Virtual tour of Colmar. Panorama of Colmar. Maps, travel, photos, videos.

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Description  panorama

Colmar

POI: 48.081670, 7.355600
Colmar (French: Colmar, pronounced: [kɔlmaʁ]; Alsatian: Colmer [ˈkolməʁ]; German between 1871–1918 and 1940–1945: Kolmar) is the third-largest commune of the Alsace region in north-eastern France. It is the seat of the prefecture of the Haut-Rhin department and the arrondissement of Colmar-Ribeauvillé. The town is situated on the Alsatian Wine Route and considers itself to be the "capital of Alsatian wine" (capitale des vins d'Alsace). The city is renowned for its well preserved old town, its numerous architectural landmarks and its museums, among which is the Unterlinden Museum with the Isenheim Altarpiece.
History
Colmar was founded in the 9th century, and is mentioned as Columbarium Fiscum by the monk Notker Balbulus in a text dated 823. This was the location where the Carolingian Emperor Charles the Fat held a diet in 884. Colmar was granted the status of a free imperial city by Emperor Frederick II in 1226. In 1354 it joined the Décapole city league. The city adopted the Protestant Reformation in 1575, long after the northern neighbours of Strasbourg and Sélestat. During the Thirty Years' War, it was taken by the Swedish army in 1632, who held it for two years. In 1548 Josel of Rosheim urged the Reichskammergericht court to repeal the Colmar market ban on Jewish merchants. The city was conquered by France under King Louis XIV in 1673 and officially ceded by the 1679 Treaties of Nijmegen. With the rest of Alsace, Colmar was annexed by the newly formed German Empire in 1871 as a result of the Franco-Prussian War and incorporated into the Alsace-Lorraine province. It returned to France after World War I according to the 1919 Treaty of Versailles, was annexed by Nazi Germany in 1940, and then reverted to French control after the battle of the "Colmar Pocket" in 1945. Colmar has been continuously governed by conservative parties since 1947, the Popular Republican Movement (1947–1977), the Union for French Democracy (1977–1995) and the Union for a Popular Movement (since 1995), and has had only three mayors during that time. The Colmar Treasure, a hoard of precious objects hidden by Jews during the Black Death, was discovered here in 1863.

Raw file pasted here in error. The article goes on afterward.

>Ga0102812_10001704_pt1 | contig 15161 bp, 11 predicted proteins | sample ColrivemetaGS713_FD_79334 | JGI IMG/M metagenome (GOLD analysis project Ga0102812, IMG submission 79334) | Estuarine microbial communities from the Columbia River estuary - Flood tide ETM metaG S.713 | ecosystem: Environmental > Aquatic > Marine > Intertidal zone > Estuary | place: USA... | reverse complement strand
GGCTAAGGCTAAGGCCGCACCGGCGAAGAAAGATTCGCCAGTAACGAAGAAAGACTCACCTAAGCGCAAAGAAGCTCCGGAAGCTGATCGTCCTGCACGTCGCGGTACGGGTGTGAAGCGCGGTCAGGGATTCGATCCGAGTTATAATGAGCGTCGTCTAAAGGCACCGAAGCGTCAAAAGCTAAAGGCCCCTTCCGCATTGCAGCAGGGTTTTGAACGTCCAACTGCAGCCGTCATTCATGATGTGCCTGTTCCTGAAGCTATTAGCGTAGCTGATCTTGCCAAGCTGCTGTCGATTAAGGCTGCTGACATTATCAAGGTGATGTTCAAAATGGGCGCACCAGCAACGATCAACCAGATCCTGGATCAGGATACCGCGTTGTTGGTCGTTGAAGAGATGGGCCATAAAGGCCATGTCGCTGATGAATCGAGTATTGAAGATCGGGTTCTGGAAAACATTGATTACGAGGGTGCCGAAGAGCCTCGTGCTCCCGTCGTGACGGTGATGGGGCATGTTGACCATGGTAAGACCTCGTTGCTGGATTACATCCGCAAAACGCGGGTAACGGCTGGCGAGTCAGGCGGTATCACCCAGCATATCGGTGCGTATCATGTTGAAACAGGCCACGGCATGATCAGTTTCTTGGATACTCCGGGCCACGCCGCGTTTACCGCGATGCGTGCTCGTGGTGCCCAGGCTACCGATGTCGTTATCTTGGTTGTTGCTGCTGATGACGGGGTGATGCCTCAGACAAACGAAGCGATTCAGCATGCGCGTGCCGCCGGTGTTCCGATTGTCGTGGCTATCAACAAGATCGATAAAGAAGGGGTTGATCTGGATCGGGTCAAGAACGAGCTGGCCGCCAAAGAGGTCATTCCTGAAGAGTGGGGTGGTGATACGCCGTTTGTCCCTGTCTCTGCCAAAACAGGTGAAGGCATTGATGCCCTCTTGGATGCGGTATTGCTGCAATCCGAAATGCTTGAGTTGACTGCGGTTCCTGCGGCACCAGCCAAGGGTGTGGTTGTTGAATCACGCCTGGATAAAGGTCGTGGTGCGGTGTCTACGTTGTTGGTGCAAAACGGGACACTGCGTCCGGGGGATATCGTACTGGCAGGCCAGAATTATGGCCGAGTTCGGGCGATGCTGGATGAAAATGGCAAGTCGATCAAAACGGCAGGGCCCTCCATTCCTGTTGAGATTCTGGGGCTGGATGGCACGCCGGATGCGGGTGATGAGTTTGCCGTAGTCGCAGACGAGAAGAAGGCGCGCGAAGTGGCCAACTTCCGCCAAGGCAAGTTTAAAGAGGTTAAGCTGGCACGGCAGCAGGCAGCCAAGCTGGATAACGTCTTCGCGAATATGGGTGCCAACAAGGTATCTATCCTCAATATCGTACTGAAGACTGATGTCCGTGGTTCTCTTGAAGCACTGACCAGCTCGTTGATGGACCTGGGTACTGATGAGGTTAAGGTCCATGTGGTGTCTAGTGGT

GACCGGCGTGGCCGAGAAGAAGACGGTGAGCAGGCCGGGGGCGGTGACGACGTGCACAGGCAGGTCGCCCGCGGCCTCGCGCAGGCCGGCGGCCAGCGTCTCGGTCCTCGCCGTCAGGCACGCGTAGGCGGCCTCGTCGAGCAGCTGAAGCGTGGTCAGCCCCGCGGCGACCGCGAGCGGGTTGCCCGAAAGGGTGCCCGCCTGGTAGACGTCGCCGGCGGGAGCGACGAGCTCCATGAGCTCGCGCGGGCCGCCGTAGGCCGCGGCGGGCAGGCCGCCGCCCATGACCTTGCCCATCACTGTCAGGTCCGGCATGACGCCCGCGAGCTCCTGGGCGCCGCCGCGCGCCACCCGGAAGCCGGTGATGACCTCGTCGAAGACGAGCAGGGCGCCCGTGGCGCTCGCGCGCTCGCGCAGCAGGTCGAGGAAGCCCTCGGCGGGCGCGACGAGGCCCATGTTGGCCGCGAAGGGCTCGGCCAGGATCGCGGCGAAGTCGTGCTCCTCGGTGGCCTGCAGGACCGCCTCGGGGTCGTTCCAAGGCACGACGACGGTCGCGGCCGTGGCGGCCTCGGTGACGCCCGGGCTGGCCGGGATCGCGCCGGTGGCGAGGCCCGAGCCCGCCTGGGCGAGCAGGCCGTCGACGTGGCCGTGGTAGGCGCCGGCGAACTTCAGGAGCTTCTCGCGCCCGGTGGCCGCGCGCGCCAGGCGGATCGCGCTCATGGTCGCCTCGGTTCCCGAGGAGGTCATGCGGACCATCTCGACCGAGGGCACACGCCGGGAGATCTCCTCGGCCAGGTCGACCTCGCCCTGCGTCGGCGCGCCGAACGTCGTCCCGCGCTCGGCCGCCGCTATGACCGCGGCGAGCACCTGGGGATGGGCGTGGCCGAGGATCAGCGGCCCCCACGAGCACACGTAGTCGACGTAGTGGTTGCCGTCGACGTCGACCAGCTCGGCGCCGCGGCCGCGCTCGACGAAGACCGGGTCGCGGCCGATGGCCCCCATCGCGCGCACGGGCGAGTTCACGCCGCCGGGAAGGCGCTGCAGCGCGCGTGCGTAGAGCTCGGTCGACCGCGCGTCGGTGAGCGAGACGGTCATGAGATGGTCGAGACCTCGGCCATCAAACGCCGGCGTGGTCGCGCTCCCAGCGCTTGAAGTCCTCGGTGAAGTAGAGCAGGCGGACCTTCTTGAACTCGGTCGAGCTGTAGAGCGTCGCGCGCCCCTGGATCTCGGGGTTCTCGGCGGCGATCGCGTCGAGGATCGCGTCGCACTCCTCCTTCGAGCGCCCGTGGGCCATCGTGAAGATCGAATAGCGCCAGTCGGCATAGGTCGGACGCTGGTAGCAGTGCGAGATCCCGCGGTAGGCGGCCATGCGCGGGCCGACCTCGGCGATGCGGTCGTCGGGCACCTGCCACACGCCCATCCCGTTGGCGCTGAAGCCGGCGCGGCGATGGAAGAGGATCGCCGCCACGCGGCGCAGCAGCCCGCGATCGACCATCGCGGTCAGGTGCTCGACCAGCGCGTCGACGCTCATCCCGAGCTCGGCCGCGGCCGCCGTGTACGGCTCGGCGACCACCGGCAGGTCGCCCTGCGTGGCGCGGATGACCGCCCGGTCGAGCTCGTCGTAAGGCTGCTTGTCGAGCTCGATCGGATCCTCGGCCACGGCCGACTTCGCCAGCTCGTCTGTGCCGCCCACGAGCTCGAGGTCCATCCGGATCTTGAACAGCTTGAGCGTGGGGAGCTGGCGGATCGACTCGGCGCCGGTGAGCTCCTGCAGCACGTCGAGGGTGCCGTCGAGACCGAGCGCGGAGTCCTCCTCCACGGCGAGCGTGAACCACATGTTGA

Geography
Colmar is 64 kilometres (40 mi) south-southwest of Strasbourg, at 48.08°N, 7.36°E, on the Lauch River, a tributary of the Ill. It is located directly to the east of the Vosges Mountains and connected to the Rhine in the east by a canal. In 2013, the city had a population of 67,956 and the metropolitan area of Colmar had a population of 126,957 in 2009. Colmar is the center of the arrondissement of Colmar-Ribeauvillé, which had 199,182 inhabitants in 2013.
Climate
Colmar has a sunny microclimate and is one of the driest cities in France, with an annual precipitation of just 607 mm (23.9 in), making it ideal for Alsace wine. It is considered the capital of the Alsatian wine region. The dryness results from the town's location next to mountains which force clouds arriving from the west to...   ... (English)
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by Panoramio
Restaurant Pfeffel Colmar
Restaurant Pfeffel Colmar
Margherita-Italy
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Colmar  Haut Rhin Musée Unterlinden
Colmar Haut Rhin Musée Unterlinden
jean ROUBY
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Colmar - Haut-Rhin département of Alsace, France
Colmar - Haut-Rhin département of Alsace, France
Nicola e Pina Europa 2006
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Maison typique Alsacienne -Colmar
Maison typique Alsacienne -Colmar
frédéric-genevieve
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COLMAR I
COLMAR I
H.Blum
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COLMAR   II
COLMAR II
H.Blum
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Colmar, Kirchenportal (Wie heißt die Kirche?)
Colmar, Kirchenportal (Wie heißt die Kirche?)
Mast
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